Thirst: after a failed experiment a priest develops an urge to drink human blood, it doesn’t help that the world thinks he’s blessed by god, and he’s falling in love. For most of the runtime the film never really ups gear, remaining slow and intense from start to finish – the setup in particular takes time to get going. Adding to the mood are some morbid undertones (suicidal priest, very awkward sex scene etc). The final act feels like a jumbled-up mess, with lots of sudden developments and a lot to tie up, although the last scenes do save the movie. Much like OldBoy, JSA, I’m a Cyborg, and Sympathy for Mr vengeance, Park Chan Wook’s streak of offbeat, oddball and very, very black humour crops up to provide some guilty laughs. Leading man Song Kang-ho is superb to watch as his character wrestles between his moral/religious background and new-found vampire urges. The scariest part of the film is how technically proficient and well-directed it is, no matter how dingy or clinical the settings are, they’re immaculately planned, framed to perfection, and the camera movement is immense… this guy is, without a doubt, one of the best directors in the world. Whilst Thirst is a fresh, poetic, and ultra-stylish take on the crammed vampire genre, its own silver bullet is the slow pacing and lack of drama for the most part. It’s not a bad film, by any stretch, but will probably appeal most to goths and fans of vampires / blood / self-harming / sex.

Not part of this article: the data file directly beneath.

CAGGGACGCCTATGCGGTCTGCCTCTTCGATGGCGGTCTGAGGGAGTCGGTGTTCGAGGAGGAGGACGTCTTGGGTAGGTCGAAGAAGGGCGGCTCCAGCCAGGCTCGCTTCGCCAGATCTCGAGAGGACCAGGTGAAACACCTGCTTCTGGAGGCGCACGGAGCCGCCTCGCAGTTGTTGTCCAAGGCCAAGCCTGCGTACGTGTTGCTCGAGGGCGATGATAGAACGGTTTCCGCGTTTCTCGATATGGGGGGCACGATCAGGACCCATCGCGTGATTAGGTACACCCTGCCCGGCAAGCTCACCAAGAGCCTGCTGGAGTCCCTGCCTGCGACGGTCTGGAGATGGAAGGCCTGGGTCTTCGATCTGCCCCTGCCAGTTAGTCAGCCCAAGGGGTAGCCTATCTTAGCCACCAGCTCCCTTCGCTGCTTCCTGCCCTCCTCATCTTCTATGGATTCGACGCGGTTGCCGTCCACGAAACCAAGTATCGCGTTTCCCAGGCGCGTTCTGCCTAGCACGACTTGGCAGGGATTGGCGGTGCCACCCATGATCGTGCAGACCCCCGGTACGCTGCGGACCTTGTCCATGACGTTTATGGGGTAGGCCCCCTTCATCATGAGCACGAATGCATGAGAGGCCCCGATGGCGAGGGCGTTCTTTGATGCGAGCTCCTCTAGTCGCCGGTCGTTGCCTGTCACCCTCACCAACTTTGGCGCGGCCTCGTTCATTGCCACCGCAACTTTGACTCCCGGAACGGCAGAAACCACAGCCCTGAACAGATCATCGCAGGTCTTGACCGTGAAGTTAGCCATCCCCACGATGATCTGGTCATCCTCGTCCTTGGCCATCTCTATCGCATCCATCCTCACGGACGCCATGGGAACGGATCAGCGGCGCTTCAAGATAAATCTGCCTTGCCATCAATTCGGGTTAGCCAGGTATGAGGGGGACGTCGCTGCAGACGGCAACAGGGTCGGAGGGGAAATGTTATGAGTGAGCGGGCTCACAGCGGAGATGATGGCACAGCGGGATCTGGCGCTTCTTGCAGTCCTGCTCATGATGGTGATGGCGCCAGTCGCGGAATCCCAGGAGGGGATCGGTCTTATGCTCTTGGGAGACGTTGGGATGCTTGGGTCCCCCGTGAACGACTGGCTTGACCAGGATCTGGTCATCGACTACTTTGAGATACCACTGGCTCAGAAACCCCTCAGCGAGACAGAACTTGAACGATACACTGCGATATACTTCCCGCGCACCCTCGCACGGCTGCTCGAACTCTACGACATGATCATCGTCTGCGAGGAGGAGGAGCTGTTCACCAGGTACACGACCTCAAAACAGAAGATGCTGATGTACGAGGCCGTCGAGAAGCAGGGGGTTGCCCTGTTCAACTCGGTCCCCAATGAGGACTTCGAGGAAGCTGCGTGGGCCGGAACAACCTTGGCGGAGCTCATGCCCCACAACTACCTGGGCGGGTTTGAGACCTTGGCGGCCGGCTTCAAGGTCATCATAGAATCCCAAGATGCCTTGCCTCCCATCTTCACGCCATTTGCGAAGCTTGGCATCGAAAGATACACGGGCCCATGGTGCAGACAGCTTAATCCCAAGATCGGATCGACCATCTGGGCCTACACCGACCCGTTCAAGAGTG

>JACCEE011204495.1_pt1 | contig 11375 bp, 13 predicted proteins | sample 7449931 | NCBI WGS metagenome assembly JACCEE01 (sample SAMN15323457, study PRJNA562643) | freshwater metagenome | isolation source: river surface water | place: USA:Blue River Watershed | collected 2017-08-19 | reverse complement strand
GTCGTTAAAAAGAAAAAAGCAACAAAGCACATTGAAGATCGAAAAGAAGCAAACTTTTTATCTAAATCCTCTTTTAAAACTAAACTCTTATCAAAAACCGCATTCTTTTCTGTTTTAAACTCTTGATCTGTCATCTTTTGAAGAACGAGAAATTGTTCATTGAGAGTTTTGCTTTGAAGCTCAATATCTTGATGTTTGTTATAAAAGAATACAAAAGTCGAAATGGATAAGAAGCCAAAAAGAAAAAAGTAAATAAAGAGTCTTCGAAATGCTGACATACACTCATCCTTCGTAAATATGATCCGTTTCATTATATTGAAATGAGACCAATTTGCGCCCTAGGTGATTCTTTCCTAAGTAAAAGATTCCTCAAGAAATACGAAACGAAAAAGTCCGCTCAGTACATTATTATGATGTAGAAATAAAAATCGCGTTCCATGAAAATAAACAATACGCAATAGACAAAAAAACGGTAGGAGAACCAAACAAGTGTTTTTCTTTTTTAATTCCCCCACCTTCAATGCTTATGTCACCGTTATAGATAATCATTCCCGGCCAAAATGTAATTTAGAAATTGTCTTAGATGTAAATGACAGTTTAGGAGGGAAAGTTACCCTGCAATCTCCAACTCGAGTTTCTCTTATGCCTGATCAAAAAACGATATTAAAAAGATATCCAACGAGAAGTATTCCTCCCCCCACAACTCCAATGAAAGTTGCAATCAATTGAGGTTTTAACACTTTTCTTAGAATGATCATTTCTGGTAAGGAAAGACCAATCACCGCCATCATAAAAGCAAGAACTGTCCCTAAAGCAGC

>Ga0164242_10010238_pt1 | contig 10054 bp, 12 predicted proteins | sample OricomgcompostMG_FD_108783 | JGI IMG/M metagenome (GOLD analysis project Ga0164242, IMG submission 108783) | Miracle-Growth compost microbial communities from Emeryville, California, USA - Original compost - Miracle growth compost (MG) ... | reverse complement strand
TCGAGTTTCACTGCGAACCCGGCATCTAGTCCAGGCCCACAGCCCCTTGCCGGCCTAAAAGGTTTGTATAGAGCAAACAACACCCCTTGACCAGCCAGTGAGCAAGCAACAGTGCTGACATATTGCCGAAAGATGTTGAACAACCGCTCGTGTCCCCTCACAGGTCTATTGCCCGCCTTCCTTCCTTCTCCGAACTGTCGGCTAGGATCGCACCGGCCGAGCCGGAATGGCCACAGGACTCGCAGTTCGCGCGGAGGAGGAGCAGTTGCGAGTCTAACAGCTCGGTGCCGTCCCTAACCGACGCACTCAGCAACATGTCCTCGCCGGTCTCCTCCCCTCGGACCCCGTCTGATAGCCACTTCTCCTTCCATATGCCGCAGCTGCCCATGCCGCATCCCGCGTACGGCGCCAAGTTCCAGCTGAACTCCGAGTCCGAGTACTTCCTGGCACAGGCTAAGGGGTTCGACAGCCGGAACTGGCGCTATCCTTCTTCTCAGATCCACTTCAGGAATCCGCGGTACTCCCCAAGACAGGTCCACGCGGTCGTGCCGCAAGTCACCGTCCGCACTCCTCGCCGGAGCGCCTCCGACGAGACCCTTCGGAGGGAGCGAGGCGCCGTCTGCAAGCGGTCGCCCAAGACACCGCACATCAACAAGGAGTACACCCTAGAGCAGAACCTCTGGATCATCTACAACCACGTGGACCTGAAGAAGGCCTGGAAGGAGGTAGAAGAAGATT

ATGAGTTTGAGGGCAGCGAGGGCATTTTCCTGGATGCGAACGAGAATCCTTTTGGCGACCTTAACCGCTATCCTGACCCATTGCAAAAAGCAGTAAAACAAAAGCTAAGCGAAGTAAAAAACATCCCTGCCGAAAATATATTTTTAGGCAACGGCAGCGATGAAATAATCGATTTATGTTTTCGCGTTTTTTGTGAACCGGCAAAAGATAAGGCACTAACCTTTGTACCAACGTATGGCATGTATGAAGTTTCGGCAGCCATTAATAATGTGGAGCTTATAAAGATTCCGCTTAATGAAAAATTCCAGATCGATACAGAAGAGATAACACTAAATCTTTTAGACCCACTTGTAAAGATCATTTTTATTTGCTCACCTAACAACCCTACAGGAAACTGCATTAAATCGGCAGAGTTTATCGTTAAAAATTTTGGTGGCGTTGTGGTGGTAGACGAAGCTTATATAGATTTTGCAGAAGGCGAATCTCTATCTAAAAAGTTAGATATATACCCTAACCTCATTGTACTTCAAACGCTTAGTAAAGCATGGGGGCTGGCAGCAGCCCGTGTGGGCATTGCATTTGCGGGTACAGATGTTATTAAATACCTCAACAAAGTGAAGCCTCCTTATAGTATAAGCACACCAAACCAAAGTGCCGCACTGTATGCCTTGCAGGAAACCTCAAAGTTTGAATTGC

Leon: story of a hitman that takes a 12 year-old under his wing, trains her up and slowly becomes more human in the process. Leon’s pretty complex: made out to be one of the most badass men in the history of cinema in the action scenes, yet comes across as quite coy and simple in others. Gary Oldman’s intense villain is a bit over-acted. The original score dominates many of the scenes and despite being set in New York it’s unmistakably French & has loads of cheeky trademark Besson bits. My favourite aspect of this film is that it plays on the peculiarities and mystique of hitmen / assassins: they come from nowhere, vanish into thin air, can take out swat teams and bodyguards… and scope out every new location. Upon re-watching this for the first time in years it wasn’t as awesome as I remember, hasn’t really aged well (totally 80s) and the plot’s full of massive holes, not to mention severe bouts of police malpractice. It can’t really pass as an action flick because there’s only two action scenes, and as mentioned the story’s pretty flawed. What’s left is a piece of trademark Besson fantasy that’s good, but seems to enjoy an uncannily large ‘best film ever’ reputation.
Summer Heights High: set over the course of a school term this eight episode mockumentary follows three characters; a camp drama teacher, private-school girl on exchange and disruptive Polynesian kid. Not for the P.C crowd, the series constantly throws up jokes about disabilities, gingers, suicide, molestation, drugs, rape… basically, nothing is taboo. There’s some great running gags through the episodes and the characters are all solid, well-resreached / acted & genuinely humorous. Not without is faults the series does start to drag around he 5th/6th episode, some dialogue gets lost in scenes with several people talking or arguing (particularly with the girls) and the majority of the laugh-out-loud parts are crude, relying more on shock. Between the believable way that it’s shot and the harsh content it wouldn’t be too obvious that it was a comedy if you found this channel surfing. The breakdancing ‘Polly’ character (Jonah) and Mr G’s play at the end were my highlights of the show. What ‘Neighbours’ should be like!